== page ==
This effort to extend the reach of Oseh Shalom to non-Jews is said to have been started by the British Liberal Jewish movement in 1967, with the introduction of v'al kol bnai Adam ("and upon all children of Adam"); NOTE: The phrase בן אדם (ben adam) pl.
The oldest version of the Kaddish is found in the Siddur of Rab Amram Gaon, c. Shira Schoenberg observes that "The first mention of mourners saying Kaddish at the end of the service is in a 13th century halakhic writing by Isaac ben Moses of Vienna, the Or Zarua ("Light is Sown").
The Kaddish at the end of the service became designated as Kaddish Yatom or Mourner's Kaddish (literally, "Orphan's Kaddish").
In Sephardi synagogues, the custom is that all the mourners stand and chant the Kaddish together.
In Ashkenazi synagogues, the earlier custom was that one mourner be chosen to lead the prayer on behalf of the rest, though most congregations have now adopted the Sephardi custom.
In many Reform synagogues, the entire congregation recites the Mourner's Kaddish together.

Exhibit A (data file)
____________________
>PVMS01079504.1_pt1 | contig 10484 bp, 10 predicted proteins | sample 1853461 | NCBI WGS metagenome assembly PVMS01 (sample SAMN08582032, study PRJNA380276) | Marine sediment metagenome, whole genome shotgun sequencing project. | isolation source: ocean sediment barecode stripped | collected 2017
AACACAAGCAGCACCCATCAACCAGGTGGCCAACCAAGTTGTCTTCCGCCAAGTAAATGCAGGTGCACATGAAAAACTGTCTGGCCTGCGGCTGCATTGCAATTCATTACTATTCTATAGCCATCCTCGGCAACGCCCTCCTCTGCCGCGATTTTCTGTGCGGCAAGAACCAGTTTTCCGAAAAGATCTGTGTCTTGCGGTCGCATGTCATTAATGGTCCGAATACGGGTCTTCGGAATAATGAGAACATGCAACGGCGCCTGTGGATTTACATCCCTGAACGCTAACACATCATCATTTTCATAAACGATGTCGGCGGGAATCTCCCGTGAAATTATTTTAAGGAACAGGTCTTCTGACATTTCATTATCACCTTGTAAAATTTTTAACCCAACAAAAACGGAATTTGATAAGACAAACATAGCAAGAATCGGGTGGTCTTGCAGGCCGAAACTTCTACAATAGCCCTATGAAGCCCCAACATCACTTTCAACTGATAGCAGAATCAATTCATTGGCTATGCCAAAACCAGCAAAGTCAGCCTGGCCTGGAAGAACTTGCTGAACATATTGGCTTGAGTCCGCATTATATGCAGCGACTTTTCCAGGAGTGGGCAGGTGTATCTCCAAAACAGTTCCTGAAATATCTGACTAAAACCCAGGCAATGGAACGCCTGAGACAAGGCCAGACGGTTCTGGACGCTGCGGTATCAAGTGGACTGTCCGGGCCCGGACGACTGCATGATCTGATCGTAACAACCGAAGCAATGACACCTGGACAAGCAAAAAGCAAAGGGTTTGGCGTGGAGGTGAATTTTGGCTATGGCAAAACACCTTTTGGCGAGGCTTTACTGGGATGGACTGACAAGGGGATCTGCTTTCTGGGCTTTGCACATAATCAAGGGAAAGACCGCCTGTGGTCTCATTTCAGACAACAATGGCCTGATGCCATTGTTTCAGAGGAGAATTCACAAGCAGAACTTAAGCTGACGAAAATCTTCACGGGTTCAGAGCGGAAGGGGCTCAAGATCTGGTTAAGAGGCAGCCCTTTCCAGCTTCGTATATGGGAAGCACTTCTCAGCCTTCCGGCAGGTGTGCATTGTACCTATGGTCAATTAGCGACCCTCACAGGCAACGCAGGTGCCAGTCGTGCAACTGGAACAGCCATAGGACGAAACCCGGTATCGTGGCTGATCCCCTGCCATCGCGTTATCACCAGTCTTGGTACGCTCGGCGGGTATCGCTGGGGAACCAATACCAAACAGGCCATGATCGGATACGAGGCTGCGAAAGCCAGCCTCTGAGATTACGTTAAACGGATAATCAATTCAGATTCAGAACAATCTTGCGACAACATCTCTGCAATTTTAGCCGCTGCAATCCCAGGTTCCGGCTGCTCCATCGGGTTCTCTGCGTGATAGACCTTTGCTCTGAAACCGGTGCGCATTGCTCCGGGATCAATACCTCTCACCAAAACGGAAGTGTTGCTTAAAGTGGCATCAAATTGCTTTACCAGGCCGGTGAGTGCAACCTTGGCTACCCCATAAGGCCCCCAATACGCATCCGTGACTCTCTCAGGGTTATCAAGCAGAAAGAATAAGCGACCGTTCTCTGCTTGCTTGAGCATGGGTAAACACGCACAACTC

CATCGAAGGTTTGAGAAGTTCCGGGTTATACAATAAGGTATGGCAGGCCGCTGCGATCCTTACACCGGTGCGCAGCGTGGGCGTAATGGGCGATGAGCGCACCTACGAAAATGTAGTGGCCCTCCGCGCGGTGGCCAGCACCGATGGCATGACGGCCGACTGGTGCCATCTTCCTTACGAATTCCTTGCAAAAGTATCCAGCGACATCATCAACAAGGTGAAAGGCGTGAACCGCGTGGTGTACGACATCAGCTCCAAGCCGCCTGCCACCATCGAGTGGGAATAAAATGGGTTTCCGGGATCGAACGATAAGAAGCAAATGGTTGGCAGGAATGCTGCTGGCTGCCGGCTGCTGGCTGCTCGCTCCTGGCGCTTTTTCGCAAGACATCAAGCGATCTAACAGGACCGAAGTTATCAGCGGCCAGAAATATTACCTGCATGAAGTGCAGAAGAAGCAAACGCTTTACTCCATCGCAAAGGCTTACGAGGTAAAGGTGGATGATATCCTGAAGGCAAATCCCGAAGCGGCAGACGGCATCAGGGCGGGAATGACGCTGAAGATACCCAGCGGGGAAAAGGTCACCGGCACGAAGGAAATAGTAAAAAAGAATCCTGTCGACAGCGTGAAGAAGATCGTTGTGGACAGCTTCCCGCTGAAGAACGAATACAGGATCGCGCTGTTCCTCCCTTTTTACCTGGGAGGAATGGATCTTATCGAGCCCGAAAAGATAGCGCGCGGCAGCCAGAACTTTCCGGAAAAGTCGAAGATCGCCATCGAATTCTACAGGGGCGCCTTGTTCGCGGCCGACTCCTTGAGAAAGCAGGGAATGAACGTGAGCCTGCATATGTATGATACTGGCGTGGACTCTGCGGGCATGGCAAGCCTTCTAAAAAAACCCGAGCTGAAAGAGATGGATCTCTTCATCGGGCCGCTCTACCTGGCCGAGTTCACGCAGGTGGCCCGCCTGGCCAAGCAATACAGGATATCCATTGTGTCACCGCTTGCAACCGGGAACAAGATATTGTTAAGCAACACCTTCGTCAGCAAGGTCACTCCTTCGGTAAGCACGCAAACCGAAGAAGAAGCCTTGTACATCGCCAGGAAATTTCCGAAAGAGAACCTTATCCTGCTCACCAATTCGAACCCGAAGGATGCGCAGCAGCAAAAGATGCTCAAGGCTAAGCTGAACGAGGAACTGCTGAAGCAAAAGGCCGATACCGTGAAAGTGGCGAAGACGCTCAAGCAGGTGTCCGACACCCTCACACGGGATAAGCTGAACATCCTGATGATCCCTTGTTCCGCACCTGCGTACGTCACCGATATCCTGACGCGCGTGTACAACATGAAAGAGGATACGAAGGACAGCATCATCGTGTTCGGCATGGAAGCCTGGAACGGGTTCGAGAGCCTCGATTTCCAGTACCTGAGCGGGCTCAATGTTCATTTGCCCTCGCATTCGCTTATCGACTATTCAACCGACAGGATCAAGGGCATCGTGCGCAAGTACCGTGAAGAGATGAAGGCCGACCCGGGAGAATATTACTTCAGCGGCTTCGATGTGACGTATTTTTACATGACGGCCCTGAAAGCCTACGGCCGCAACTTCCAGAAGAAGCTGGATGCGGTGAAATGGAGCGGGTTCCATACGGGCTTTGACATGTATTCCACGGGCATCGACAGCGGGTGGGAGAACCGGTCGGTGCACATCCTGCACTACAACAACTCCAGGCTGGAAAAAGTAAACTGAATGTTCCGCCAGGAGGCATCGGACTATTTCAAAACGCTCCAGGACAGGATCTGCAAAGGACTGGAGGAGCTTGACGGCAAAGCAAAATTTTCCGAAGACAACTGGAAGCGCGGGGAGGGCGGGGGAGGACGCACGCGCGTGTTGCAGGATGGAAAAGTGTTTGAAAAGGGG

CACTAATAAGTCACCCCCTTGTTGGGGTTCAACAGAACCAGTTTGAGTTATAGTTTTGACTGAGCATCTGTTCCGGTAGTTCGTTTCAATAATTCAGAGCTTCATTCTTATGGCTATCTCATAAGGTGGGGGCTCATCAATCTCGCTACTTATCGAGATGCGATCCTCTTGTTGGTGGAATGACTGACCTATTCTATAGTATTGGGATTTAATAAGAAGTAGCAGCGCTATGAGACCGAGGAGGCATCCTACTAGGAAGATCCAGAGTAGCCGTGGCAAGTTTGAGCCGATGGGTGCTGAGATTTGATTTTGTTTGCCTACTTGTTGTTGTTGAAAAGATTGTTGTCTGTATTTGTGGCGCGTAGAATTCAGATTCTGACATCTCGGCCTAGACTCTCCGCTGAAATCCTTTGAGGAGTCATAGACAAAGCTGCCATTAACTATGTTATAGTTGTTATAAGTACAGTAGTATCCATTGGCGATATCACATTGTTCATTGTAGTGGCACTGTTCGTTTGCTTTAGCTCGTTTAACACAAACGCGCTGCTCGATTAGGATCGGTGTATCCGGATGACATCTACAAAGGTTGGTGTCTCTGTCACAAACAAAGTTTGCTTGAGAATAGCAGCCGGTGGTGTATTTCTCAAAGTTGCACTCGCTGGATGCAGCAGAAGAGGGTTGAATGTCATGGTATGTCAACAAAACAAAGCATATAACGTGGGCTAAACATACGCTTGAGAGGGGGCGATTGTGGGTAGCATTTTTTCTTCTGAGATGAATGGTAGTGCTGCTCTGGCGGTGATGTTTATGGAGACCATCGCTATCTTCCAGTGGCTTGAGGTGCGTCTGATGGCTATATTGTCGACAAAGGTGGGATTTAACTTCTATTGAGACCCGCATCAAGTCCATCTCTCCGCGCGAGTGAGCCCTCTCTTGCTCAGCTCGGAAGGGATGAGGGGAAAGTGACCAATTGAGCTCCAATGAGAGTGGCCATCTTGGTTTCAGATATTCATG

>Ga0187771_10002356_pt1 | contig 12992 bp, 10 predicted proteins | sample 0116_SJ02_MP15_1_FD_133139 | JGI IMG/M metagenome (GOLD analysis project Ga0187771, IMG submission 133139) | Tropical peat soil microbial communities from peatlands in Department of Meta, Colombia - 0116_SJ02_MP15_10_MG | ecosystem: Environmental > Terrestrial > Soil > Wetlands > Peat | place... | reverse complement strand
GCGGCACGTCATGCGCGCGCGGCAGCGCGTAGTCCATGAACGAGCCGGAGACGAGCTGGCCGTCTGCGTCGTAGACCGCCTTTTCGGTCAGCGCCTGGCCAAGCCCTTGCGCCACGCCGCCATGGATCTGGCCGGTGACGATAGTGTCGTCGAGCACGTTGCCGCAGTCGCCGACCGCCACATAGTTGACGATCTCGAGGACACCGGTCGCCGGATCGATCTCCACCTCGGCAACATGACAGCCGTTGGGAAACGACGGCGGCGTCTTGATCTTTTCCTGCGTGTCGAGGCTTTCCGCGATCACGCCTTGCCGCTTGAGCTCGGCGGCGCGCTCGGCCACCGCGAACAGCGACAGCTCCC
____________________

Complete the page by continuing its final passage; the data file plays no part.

This is sometimes said to be for those victims of the Holocaust who have no one left to recite the Mourner's Kaddish on their behalf.The opening words of this prayer are inspired by Ezekiel , a vision of God becoming great in the eyes of all the nations.The central line of the Kaddish in Jewish tradition is the congregation's response: , Genesis 49:2 and Deuteronomy 6:4), and is similar to the wording of Daniel .When mention is made of "saying Kaddish", this unambiguously refers to the rituals of mourning.Mourners say Kaddish to show that despite the loss they still praise God.The Mourners, Rabbis and Complete Kaddish end with a supplication for peace ("Oseh Shalom..."), which is in Hebrew, and is somewhat similar to the Tanakh Job 25:2.